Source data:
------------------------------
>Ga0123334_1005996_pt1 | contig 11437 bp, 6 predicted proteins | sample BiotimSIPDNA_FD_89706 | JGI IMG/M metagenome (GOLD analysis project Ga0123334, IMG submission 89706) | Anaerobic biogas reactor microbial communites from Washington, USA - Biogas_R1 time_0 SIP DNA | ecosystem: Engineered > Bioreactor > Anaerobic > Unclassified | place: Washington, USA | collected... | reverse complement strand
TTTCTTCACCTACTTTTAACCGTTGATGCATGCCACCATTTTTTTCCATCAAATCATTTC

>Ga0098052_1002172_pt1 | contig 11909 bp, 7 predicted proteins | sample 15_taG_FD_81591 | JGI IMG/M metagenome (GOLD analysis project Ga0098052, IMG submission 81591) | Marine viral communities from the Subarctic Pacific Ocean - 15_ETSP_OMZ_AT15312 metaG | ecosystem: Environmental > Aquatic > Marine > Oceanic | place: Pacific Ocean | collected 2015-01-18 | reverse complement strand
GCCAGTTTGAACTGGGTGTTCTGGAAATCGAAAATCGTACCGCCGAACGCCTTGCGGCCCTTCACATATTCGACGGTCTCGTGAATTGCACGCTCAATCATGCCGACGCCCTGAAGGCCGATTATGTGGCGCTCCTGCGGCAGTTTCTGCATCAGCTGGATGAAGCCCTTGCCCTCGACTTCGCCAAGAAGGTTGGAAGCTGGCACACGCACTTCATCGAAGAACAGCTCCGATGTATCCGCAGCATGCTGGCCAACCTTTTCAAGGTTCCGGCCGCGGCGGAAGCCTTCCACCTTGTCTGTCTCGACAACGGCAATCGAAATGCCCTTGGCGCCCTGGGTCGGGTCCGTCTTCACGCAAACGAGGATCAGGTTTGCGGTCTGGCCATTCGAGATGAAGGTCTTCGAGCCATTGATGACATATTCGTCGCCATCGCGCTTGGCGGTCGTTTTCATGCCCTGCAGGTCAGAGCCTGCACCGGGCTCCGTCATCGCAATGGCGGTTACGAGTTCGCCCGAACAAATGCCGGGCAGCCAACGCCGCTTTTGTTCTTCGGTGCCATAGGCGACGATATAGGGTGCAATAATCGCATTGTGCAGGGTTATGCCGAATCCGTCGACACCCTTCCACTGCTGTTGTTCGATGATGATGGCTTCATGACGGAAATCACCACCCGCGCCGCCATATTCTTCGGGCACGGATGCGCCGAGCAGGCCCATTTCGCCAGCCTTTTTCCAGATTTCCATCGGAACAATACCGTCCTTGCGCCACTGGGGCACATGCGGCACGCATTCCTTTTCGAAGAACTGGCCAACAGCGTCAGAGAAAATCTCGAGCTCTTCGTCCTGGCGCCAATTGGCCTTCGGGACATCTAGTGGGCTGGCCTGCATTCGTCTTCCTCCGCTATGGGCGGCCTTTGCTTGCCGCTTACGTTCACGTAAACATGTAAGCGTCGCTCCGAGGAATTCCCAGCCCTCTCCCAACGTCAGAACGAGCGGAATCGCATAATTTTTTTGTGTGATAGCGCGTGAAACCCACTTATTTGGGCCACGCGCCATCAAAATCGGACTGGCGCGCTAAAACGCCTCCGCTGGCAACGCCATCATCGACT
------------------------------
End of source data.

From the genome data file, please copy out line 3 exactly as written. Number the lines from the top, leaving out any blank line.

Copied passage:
>Ga0098052_1002172_pt1 | contig 11909 bp, 7 predicted proteins | sample 15_taG_FD_81591 | JGI IMG/M metagenome (GOLD analysis project Ga0098052, IMG submission 81591) | Marine viral communities from the Subarctic Pacific Ocean - 15_ETSP_OMZ_AT15312 metaG | ecosystem: Environmental > Aquatic > Marine > Oceanic | place: Pacific Ocean | collected 2015-01-18 | reverse complement strand